Phil Rambles

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    Fri, 03 Dec 2004

    Nonfiction: The Devil in the White City, by Erik Larson
    This is another "microhistory" book by the author of "Isaac's Storm", which was about an enormously deadly and destructive hurricane that struck Galveston, Texas, in 1900. In "The Devil in the White City", Larson has chosen another macabre subject from around the same time, as one of the two true contemporaneous stories in the book, both of which take place in Chicago in 1893: the story of a man named Mudgett (a.k.a. "H.H. Holmes") who was one of the worst known serial killers in U.S. history, who owned his own hotel outfitted with gas valves so he could knock out his victims in their beds before dragging them to his soundproofed dissection chamber. The other story is of the conception, building, and execution of the World Columbian Exhibition --- basically a World's Fair --- whose attendees provided some of Mudgett's victims.

    Although Mudgett's story is certainly the more sensational, I found the story of the Columbian Exhibition more interesting. On a nearly barren patch of sandy lakeshore, the country's foremost architects and landscape architects built an entire city -- known as the White City for the uniformly white color of its romanesque buildings -- in just two years. The buildings were some of the largest built up to that time, and the city was so beautiful, and in such contrast to the "black", garbage-strewn, smelly, crowded, unsanitary cities of the day (including the host city of Chicago) that some visitors were literally moved to tears just by the sight.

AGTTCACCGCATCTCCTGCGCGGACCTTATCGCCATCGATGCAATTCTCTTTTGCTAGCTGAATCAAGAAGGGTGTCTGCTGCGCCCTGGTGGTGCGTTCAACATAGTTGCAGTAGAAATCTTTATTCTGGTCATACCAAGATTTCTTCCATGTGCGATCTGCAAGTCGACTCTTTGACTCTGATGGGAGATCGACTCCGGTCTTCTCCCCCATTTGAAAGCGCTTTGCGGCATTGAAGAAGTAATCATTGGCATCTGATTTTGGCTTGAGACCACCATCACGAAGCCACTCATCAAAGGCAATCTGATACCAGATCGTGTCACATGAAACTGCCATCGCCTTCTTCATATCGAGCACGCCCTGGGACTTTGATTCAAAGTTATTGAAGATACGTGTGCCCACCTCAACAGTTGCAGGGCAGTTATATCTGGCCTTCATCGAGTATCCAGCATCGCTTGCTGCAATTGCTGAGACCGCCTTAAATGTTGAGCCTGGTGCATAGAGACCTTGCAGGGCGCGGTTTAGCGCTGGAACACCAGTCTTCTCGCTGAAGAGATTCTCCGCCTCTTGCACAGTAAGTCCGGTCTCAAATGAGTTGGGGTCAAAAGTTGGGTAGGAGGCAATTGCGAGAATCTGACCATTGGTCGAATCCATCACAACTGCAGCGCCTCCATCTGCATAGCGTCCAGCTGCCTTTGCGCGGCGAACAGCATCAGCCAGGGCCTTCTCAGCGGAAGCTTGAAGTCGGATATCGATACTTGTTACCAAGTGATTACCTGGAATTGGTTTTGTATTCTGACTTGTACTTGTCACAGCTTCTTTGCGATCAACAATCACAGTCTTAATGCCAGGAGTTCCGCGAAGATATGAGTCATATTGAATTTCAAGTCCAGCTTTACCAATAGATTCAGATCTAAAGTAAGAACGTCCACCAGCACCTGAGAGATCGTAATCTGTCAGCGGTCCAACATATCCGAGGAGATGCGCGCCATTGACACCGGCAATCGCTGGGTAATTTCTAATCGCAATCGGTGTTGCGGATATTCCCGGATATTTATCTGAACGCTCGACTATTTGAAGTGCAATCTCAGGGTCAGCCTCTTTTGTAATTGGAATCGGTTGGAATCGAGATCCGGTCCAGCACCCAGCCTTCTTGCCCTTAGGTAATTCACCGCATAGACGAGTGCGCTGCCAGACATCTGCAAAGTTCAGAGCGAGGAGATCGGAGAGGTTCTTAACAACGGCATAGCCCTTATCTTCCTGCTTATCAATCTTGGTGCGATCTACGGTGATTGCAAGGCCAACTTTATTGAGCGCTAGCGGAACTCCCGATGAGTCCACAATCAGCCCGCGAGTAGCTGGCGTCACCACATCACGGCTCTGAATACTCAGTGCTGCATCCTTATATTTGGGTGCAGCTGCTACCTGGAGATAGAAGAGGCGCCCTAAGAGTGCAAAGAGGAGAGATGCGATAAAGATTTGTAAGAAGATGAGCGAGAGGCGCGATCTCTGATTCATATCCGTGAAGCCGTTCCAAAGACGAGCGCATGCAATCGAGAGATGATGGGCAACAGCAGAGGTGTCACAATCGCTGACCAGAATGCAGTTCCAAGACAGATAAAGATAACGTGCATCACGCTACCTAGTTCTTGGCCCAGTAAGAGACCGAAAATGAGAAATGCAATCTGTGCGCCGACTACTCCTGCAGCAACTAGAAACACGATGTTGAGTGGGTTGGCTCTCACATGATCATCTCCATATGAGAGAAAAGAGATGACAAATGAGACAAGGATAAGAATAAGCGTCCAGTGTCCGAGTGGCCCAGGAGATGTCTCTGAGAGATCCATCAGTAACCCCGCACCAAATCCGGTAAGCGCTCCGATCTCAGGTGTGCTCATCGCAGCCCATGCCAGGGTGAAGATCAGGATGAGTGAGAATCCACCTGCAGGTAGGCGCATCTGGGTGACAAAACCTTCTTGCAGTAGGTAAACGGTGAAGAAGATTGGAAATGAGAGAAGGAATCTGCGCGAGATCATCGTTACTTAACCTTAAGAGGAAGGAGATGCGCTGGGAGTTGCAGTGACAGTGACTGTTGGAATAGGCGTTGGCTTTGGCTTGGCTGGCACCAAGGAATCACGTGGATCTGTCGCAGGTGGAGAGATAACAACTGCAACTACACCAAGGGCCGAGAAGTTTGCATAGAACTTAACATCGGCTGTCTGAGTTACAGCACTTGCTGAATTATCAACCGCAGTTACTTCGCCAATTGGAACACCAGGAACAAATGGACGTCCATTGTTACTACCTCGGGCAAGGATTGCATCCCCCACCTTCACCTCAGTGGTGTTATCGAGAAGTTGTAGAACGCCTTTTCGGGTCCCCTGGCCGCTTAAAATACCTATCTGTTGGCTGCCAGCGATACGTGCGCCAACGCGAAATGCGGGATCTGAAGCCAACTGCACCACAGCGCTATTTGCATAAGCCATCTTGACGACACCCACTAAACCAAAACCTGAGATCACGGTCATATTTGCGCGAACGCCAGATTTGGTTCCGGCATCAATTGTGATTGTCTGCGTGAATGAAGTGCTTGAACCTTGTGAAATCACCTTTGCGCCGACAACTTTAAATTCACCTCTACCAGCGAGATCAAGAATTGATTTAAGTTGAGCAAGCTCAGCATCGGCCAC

It's a good, interesting book, and I recommend it.

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